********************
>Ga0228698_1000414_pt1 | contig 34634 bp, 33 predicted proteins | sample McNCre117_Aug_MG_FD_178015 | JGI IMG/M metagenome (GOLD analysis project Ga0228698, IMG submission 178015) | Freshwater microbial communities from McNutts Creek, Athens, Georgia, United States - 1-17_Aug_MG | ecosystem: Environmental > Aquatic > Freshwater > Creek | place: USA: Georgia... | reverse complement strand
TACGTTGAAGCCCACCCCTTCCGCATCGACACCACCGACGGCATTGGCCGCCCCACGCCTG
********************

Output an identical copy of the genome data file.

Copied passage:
>Ga0228698_1000414_pt1 | contig 34634 bp, 33 predicted proteins | sample McNCre117_Aug_MG_FD_178015 | JGI IMG/M metagenome (GOLD analysis project Ga0228698, IMG submission 178015) | Freshwater microbial communities from McNutts Creek, Athens, Georgia, United States - 1-17_Aug_MG | ecosystem: Environmental > Aquatic > Freshwater > Creek | place: USA: Georgia... | reverse complement strand
TACGTTGAAGCCCACCCCTTCCGCATCGACACCACCGACGGCATTGGCCGCCCCACGCCTG